Some patients report fainting when attempting to stand.
The cause of lightheadedness, fainting, and similar symptoms is a lack of adequate blood pressure in the cerebral circulatory system.
CAUSES AND SYMPTOMS
In addition to orthostatic hypotension and Parkinson-type symptoms, persons with multiple systems atrophy may have difficulty articulating speech, sleep apnea and snoring, pain in the back of the neck, and fatigue.
Eventually, cognitive (mental reasoning) ability declines in about 20% of cases.
Multiple systems atrophy occurs sporadically and the cause is unknown.
Diagnosis of orthostatic intolerance is made when a patient experiences a decrease of blood pressure (not exceeding 20/10 mm Hg) when attempting to stand and a heart rate increase of less than 30 beats per minute.
Diagnosis of other types of dysautonomia is difficult, as the disorders are varied and mimic other diseases of the nervous system.
As Parkinsonism (slowed movement, rigidity) is the most frequent motor deficit seen in multiple systems atrophy, it is often misdiagnosed as Parkinson's disease.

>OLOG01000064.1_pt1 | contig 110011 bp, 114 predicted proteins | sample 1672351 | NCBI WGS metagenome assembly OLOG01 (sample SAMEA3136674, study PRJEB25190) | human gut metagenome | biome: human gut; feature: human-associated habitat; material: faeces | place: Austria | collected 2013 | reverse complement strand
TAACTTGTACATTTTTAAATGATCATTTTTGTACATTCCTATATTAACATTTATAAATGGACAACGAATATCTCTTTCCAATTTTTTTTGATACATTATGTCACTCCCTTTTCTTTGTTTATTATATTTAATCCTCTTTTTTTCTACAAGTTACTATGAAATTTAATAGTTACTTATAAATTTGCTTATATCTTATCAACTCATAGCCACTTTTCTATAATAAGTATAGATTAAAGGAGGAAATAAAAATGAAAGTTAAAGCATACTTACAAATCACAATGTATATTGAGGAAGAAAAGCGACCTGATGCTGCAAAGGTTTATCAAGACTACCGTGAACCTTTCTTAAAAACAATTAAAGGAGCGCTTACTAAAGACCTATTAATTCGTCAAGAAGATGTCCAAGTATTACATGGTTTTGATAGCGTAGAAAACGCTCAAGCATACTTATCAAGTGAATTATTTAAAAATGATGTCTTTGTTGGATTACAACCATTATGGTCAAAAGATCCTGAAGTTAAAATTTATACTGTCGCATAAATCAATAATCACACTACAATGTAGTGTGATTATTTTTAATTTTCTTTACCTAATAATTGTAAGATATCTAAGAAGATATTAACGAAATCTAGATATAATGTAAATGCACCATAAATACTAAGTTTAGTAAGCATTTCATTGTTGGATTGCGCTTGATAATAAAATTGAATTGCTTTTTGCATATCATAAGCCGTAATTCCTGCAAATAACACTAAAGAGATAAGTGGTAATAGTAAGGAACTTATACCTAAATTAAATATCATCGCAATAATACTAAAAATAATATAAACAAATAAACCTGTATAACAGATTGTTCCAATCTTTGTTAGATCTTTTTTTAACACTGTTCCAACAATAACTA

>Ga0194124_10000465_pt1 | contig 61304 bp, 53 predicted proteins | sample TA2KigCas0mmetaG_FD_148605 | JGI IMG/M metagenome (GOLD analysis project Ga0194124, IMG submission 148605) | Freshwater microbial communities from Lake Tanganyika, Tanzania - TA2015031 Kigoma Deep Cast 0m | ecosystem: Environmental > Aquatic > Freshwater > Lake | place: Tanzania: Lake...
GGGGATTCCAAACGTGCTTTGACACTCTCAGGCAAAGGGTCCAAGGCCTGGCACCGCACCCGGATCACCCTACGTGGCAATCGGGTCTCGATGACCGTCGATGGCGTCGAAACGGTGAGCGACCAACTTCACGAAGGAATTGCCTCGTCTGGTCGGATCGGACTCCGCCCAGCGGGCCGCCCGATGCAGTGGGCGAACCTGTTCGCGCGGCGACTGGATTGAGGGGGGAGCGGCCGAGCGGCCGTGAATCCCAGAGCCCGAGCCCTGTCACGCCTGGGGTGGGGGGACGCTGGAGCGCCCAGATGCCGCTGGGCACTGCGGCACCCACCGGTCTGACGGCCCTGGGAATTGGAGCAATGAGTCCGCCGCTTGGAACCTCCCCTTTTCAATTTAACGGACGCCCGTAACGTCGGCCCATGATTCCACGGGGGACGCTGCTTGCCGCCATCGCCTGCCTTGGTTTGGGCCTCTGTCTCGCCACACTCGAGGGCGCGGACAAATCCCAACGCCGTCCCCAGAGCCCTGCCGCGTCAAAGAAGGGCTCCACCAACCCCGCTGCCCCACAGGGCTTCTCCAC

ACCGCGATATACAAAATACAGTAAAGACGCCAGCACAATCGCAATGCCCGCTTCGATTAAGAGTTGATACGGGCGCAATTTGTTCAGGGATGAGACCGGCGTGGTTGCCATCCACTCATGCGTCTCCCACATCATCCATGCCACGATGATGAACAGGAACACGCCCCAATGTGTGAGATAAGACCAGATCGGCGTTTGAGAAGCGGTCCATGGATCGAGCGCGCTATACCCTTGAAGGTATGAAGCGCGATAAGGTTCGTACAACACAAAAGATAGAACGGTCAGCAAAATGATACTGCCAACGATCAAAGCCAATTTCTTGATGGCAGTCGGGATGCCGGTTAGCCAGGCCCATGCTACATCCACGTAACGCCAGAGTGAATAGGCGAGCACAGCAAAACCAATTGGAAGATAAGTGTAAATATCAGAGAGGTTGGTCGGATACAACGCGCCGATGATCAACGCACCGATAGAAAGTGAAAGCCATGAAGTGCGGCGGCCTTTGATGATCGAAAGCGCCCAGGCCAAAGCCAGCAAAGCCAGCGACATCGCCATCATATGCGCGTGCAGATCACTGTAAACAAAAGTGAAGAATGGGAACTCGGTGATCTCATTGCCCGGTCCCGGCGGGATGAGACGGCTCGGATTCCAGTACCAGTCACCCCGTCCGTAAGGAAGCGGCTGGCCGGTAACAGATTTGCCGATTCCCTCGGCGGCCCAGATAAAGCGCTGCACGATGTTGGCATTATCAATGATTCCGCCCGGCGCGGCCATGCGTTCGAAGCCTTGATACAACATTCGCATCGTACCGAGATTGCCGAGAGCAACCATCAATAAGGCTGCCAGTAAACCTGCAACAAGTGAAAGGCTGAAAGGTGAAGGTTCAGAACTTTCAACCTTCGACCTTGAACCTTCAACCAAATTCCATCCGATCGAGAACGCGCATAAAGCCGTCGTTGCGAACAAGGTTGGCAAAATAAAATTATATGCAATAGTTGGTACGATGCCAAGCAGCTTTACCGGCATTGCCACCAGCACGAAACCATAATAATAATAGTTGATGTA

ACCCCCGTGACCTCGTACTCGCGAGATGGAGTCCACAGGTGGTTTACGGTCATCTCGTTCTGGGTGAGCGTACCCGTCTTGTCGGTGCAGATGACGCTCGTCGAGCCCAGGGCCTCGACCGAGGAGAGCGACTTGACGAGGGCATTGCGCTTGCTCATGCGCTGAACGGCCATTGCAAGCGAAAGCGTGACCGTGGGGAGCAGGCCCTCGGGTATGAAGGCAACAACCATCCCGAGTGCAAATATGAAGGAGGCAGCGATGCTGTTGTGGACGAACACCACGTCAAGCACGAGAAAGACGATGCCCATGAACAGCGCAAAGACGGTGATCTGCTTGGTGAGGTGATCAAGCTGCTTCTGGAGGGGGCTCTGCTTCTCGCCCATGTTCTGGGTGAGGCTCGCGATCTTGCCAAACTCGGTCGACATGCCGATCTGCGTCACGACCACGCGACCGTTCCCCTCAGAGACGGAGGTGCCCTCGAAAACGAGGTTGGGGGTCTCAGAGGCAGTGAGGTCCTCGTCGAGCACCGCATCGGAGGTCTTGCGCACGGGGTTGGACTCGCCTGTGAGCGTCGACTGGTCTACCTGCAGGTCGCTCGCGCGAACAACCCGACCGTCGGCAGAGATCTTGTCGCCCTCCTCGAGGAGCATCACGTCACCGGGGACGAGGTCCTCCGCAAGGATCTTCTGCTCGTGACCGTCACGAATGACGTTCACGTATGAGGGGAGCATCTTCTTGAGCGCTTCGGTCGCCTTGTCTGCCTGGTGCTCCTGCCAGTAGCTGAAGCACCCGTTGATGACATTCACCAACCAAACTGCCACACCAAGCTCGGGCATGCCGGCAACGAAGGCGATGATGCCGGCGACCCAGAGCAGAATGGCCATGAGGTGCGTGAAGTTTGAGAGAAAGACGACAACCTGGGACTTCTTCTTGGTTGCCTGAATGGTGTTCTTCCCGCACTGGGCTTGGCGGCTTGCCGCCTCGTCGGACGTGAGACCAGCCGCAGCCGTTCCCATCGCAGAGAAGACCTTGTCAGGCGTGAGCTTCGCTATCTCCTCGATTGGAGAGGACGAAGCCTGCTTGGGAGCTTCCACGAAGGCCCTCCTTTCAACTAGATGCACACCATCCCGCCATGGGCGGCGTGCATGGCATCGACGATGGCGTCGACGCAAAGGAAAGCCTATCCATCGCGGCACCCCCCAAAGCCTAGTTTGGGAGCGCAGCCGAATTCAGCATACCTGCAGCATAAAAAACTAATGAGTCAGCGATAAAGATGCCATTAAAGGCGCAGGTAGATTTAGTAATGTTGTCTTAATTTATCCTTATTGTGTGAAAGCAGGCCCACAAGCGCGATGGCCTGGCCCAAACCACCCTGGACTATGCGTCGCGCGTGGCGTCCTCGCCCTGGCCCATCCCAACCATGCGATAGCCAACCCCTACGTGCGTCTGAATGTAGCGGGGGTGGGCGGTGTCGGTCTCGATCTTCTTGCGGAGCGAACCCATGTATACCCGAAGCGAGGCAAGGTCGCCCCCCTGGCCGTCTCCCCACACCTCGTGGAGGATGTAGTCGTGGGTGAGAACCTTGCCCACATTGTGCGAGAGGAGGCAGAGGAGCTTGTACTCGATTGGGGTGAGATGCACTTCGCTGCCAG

Magnetic resonance imaging (MRI) of the brain can sometimes detect abnormalities of striatum, cerebellum, and brainstem associated with multiple systems atrophy.
A test with the drug clonidine has also been used to differentiate Parkinson's disease from multiple systems atrophy, as certain hormone levels in the blood will increase in persons with Parkinson's disease after clonidine administration, but not in persons with multiple systems atrophy.
Symptoms such as severe dysarthria (difficulty articulating speech) and stridor (noisy inspiration) alert the physician to the possibility of multiple systems atrophy, as they occur in the disorder, but are rare in Parkinson's disease.
No test can diagnose multiple system atrophy.